Better late than never - When tardiness bars trademark infringement claims
A lack of haste can make waste when it comes to filing a lawsuit. But some delays are excusable. A dispute over the use of a trademark by two players in the insurance industry provides useful insight into when a trademark holder’s delay will — or won’t — bar its claims.
The claim filing
A.I.G. Agency, the plaintiff, is a family-owned insurance broker in Missouri that began calling itself AIG around 1958. American International Insurance Group, the defendant, is an insurer that incorporated in 1965 and first used the “AIG” mark between 1968 and 1970. The defendant obtained a federal trademark registration for the mark in 1981.
In 1995, the defendant sent a cease-and-desist letter to the plaintiff. The letter notified the plaintiff of the registration and demanded the plaintiff stop using the mark because it was likely to confuse consumers. In a response letter, the plaintiff’s attorney claimed it had a right to use the name in Missouri and Illinois because it used the mark in those states before the defendant registered its trademark.
The defendant sent the plaintiff another cease-and-desist letter in 2008; the plaintiff provided a similar response regarding Missouri and Illinois. The defendant said it didn’t object to the plaintiff’s use of the mark in two Missouri counties but threatened legal action if the plaintiff expanded its use farther. In 2009, the defendant renamed its property and casualty business “Chartis.” However, in 2012, it returned to using AIG for its property and casualty business.
Around 2012, the defendant shifted its marketing strategy and began to sell to consumers through direct advertisements. According to the plaintiff, over the course of the next few years, it began experiencing significant incidences of consumers confusing the companies. It sued the defendant for trademark infringement in 2017.
The trial court dismissed the case without a trial based on the doctrine of laches. This doctrine penalizes a party for negligent or willful failure to timely assert its rights by blocking its claim.
The lash of laches — or not
On review, the U.S. Court of Appeals for the Eighth Circuit explained that a party raising a laches defense must prove that:
- There was a delay in asserting a right or claim,
- The delay wasn’t excusable, and
- The defendant suffered undue prejudice.
When determining the question of inexcusable delay, courts consider the doctrine of progressive encroachment.
According to the doctrine, the time of delay is measured not from when a party first learned of the potentially infringing mark, but from when such infringement became actionable and provable. For example, this can occur when the infringer’s use of the mark becomes likely to confuse consumers as to the source of the goods or services. The doctrine protects trademark holders from having to choose between 1) suing immediately and losing because the alleged infringer isn’t yet sufficiently competitive to create a likelihood of confusion, or 2) waiting and being dismissed for unreasonable delay.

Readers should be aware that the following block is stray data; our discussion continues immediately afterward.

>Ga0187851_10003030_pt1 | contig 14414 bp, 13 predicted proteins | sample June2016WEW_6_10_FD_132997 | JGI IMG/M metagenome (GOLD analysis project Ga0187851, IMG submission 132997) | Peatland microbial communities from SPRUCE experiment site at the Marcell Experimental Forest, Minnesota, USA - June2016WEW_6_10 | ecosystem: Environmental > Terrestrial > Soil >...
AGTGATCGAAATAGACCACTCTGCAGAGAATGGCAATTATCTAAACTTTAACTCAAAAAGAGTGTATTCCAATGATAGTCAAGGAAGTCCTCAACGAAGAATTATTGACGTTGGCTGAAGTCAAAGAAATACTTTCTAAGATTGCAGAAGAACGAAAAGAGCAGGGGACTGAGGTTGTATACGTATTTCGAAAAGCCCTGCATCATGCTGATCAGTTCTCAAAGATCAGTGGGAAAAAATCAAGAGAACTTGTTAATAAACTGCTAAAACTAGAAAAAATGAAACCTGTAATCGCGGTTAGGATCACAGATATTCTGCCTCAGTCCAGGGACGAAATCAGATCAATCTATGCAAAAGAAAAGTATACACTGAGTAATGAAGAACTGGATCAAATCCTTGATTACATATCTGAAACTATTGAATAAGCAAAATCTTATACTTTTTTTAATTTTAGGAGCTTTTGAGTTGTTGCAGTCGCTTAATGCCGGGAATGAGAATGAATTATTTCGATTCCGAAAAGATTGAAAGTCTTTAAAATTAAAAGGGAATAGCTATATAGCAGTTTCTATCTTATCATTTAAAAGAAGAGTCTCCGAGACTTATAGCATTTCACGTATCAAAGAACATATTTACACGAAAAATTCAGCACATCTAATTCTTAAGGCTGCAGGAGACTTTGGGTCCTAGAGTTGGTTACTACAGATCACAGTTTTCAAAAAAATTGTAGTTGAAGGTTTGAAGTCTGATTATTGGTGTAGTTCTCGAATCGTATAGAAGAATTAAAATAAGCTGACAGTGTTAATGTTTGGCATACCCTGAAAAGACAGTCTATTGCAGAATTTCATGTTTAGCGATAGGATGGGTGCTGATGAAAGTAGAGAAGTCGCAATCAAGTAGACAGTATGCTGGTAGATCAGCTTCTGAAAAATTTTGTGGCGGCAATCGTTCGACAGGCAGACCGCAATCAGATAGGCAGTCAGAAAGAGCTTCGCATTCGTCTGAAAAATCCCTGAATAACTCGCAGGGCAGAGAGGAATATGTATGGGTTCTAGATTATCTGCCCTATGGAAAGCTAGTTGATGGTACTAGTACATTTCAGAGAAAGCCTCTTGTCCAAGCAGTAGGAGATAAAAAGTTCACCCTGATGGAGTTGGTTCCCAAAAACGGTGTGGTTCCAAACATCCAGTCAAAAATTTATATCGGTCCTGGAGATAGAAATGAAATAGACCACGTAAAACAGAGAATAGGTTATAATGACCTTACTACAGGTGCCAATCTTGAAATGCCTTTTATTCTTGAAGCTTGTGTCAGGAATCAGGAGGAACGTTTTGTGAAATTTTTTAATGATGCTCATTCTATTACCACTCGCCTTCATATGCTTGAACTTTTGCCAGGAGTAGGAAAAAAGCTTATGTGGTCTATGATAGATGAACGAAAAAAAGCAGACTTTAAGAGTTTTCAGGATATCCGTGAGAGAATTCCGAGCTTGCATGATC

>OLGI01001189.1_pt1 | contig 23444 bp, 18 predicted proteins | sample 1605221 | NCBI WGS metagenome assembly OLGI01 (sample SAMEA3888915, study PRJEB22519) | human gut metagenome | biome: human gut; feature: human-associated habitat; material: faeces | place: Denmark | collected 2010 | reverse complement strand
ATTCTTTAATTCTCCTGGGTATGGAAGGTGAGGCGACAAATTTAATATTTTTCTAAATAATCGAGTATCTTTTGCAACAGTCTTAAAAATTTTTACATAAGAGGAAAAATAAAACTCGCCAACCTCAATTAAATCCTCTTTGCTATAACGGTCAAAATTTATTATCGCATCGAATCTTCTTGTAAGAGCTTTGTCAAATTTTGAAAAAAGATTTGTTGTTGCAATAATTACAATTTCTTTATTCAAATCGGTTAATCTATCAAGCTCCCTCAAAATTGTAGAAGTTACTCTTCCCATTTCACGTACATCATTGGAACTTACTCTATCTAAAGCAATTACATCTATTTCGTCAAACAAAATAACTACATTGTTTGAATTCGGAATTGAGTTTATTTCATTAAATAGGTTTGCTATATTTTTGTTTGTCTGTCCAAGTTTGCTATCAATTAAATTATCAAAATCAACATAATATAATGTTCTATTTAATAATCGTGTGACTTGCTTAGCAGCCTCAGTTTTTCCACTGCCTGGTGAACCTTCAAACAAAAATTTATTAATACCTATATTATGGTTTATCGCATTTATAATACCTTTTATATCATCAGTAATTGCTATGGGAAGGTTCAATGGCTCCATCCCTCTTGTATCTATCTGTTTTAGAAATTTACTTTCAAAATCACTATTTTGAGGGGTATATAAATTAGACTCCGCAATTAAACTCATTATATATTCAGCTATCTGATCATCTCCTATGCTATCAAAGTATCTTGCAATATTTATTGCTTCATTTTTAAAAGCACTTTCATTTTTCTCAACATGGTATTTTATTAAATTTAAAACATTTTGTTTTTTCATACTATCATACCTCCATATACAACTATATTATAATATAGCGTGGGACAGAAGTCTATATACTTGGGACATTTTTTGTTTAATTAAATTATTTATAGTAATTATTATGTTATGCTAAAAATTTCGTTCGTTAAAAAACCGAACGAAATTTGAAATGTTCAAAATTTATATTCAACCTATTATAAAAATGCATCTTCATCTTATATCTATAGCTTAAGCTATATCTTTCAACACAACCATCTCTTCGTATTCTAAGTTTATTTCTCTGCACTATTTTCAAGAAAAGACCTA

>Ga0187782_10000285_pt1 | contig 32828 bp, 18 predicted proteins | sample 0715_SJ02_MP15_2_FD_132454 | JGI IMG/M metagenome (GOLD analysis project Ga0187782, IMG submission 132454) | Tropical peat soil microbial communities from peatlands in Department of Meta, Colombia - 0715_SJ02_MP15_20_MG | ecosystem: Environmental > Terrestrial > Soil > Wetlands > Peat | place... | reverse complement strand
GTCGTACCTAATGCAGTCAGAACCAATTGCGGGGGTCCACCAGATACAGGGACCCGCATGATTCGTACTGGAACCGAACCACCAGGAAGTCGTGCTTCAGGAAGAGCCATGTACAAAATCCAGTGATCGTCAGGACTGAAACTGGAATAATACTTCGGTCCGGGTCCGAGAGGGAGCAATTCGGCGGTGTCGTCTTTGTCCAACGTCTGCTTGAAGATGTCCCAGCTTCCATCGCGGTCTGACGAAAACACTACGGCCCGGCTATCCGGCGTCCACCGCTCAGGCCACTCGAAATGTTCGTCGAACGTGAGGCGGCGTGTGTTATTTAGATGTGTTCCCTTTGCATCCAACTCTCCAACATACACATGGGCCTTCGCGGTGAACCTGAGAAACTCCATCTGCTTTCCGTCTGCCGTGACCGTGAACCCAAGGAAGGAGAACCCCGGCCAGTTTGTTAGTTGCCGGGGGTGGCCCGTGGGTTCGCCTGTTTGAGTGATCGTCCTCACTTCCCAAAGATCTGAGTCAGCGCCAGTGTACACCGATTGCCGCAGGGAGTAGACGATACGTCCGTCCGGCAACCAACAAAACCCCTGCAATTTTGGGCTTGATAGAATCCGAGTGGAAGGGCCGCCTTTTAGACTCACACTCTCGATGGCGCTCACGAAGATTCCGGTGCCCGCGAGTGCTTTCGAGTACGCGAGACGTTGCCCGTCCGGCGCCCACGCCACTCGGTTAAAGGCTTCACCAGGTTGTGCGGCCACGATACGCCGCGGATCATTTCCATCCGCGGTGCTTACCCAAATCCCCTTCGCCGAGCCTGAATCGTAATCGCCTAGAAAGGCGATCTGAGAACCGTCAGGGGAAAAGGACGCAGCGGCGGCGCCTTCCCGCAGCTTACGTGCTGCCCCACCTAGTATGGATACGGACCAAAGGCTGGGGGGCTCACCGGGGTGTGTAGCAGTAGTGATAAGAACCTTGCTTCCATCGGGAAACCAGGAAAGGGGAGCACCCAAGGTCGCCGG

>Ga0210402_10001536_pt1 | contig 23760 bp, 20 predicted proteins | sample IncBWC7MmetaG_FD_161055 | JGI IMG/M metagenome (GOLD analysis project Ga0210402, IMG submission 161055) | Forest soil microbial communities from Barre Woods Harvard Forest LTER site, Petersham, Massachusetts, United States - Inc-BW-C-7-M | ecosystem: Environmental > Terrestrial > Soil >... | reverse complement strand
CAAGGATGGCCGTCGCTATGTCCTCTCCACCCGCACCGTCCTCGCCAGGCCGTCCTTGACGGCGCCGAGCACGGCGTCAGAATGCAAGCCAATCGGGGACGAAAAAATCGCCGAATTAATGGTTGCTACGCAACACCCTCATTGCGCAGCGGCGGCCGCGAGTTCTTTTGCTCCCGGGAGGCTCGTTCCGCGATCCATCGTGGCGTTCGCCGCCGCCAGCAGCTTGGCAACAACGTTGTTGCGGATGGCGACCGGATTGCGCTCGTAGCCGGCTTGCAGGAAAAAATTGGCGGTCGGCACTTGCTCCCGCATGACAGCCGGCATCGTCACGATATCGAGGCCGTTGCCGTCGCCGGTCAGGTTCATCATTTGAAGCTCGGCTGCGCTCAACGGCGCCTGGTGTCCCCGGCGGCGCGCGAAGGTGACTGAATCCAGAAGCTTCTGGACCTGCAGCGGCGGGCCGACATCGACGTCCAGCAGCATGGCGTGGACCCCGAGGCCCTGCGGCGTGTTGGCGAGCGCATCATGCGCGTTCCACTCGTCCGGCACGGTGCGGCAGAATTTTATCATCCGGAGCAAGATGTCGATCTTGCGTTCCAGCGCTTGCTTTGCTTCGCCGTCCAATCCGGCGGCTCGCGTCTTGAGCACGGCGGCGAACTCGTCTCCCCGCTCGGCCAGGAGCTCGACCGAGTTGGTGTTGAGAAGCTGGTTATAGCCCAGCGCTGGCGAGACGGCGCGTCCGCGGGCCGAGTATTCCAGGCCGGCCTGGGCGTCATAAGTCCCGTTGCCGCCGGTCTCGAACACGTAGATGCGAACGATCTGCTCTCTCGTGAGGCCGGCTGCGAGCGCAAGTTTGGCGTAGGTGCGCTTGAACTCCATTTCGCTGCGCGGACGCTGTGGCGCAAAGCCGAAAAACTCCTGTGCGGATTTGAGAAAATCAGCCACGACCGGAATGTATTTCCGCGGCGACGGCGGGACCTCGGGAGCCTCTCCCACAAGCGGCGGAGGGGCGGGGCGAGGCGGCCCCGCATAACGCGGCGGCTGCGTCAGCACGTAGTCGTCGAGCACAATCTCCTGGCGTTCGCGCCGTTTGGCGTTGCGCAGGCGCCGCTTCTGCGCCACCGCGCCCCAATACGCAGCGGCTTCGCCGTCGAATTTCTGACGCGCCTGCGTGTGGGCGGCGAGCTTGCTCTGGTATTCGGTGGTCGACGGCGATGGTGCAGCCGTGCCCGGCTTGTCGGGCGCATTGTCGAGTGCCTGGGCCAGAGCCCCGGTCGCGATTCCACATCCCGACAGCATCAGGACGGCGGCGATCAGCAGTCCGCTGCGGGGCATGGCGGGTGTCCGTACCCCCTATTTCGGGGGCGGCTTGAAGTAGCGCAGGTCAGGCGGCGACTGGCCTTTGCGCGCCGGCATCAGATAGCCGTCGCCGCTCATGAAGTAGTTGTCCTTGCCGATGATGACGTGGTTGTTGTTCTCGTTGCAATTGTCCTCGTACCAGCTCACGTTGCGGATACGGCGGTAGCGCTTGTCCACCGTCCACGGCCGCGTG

The exclusion analysis
The appellate court found the trial court failed to conduct a meaningful analysis of when the defendant’s alleged infringement became actionable. The trial court, it said, should have performed the requisite six-factor analysis for evaluating likelihood of confusion. Instead, that court largely based its finding of laches on the fact that both parties had used the mark in the same markets for decades, with full knowledge of the other’s activities.
According to the appellate court, one of the six factors — actual confusion in the marketplace — is often considered the best evidence of likelihood of confusion. The defendant presented little to no evidence of actual confusion in Missouri and Illinois before 2012. The plaintiff, however, submitted evidence of minimal actual confusion before the defendant’s change in marketing strategy that year.
Thus, the appellate court found that this evidence supported the inference that little or no actual confusion existed until after 2013. This inference, it said, could tilt the balance of the progressive encroachment analysis and, therefore, represented a genuine dispute of material fact that demanded a trial.
When viewed through the lens of the proper six-factor analysis, summary judgment was inappropriate according to the appellate court. It reversed the trial court and sent the case back for further proceedings. The upshot? To ensure your rights are protected, don’t wait to assert your intellectual property rights.
Sidebar: Cease-and-desist doesn’t establish laches
The appellate court in A.I.G. Agency, Inc. v. American Int’l Group, Inc. (see main article) also rejected the trial court’s reliance on a cease-and-desist letter to show how long the plaintiff was aware of the risk of consumer confusion between the trademarks at issue. The test for laches isn’t being “cognizant of the risk of consumer confusion,” the court said. Rather, it’s whether the likelihood of confusion was sufficiently clear to establish the plaintiff had an actionable and provable infringement claim.
The court found that the plaintiff wasn’t obligated to accept the defendant’s statement in a cease-and-desist letter that there was a likelihood of confusion. In fact, the plaintiff’s response — which referred to “allegations of likelihood of confusion” –— indicated it wasn’t sold on the defendant’s conclusion about the likelihood of confusion. The letter established an awareness of the defendant’s claim and allegations but not that the plaintiff had an actionable and provable claim against the defendant.